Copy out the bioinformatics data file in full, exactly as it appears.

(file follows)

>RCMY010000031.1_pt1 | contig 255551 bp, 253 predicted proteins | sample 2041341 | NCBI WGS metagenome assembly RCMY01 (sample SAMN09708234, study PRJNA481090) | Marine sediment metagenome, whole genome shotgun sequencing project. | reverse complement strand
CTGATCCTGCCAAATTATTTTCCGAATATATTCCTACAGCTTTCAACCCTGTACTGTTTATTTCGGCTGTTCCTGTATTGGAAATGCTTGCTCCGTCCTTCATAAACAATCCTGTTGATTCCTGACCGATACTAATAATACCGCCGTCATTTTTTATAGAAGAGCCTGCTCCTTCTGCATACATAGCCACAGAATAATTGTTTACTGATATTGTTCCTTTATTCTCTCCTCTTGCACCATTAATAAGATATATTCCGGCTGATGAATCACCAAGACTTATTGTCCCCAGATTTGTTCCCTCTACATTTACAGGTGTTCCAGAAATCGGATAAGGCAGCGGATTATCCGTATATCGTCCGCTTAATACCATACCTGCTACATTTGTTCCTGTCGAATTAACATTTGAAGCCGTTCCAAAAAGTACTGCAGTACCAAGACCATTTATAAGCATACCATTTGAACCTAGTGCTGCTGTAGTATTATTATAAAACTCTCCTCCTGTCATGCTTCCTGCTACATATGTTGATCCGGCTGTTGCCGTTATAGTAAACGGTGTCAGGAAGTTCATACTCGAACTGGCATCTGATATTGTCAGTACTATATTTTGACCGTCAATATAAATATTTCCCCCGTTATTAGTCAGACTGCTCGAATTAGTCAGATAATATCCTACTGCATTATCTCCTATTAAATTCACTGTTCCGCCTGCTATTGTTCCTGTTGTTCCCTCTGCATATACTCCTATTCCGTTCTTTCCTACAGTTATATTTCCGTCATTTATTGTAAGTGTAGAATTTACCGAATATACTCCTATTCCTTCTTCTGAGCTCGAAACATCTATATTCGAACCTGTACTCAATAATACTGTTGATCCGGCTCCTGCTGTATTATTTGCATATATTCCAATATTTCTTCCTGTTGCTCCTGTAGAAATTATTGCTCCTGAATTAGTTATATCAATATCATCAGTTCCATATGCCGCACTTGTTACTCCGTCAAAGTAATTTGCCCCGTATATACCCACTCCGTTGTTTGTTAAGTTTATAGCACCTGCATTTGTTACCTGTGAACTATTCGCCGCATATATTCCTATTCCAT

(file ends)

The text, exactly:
>RCMY010000031.1_pt1 | contig 255551 bp, 253 predicted proteins | sample 2041341 | NCBI WGS metagenome assembly RCMY01 (sample SAMN09708234, study PRJNA481090) | Marine sediment metagenome, whole genome shotgun sequencing project. | reverse complement strand
CTGATCCTGCCAAATTATTTTCCGAATATATTCCTACAGCTTTCAACCCTGTACTGTTTATTTCGGCTGTTCCTGTATTGGAAATGCTTGCTCCGTCCTTCATAAACAATCCTGTTGATTCCTGACCGATACTAATAATACCGCCGTCATTTTTTATAGAAGAGCCTGCTCCTTCTGCATACATAGCCACAGAATAATTGTTTACTGATATTGTTCCTTTATTCTCTCCTCTTGCACCATTAATAAGATATATTCCGGCTGATGAATCACCAAGACTTATTGTCCCCAGATTTGTTCCCTCTACATTTACAGGTGTTCCAGAAATCGGATAAGGCAGCGGATTATCCGTATATCGTCCGCTTAATACCATACCTGCTACATTTGTTCCTGTCGAATTAACATTTGAAGCCGTTCCAAAAAGTACTGCAGTACCAAGACCATTTATAAGCATACCATTTGAACCTAGTGCTGCTGTAGTATTATTATAAAACTCTCCTCCTGTCATGCTTCCTGCTACATATGTTGATCCGGCTGTTGCCGTTATAGTAAACGGTGTCAGGAAGTTCATACTCGAACTGGCATCTGATATTGTCAGTACTATATTTTGACCGTCAATATAAATATTTCCCCCGTTATTAGTCAGACTGCTCGAATTAGTCAGATAATATCCTACTGCATTATCTCCTATTAAATTCACTGTTCCGCCTGCTATTGTTCCTGTTGTTCCCTCTGCATATACTCCTATTCCGTTCTTTCCTACAGTTATATTTCCGTCATTTATTGTAAGTGTAGAATTTACCGAATATACTCCTATTCCTTCTTCTGAGCTCGAAACATCTATATTCGAACCTGTACTCAATAATACTGTTGATCCGGCTCCTGCTGTATTATTTGCATATATTCCAATATTTCTTCCTGTTGCTCCTGTAGAAATTATTGCTCCTGAATTAGTTATATCAATATCATCAGTTCCATATGCCGCACTTGTTACTCCGTCAAAGTAATTTGCCCCGTATATACCCACTCCGTTGTTTGTTAAGTTTATAGCACCTGCATTTGTTACCTGTGAACTATTCGCCGCATATATTCCTATTCCAT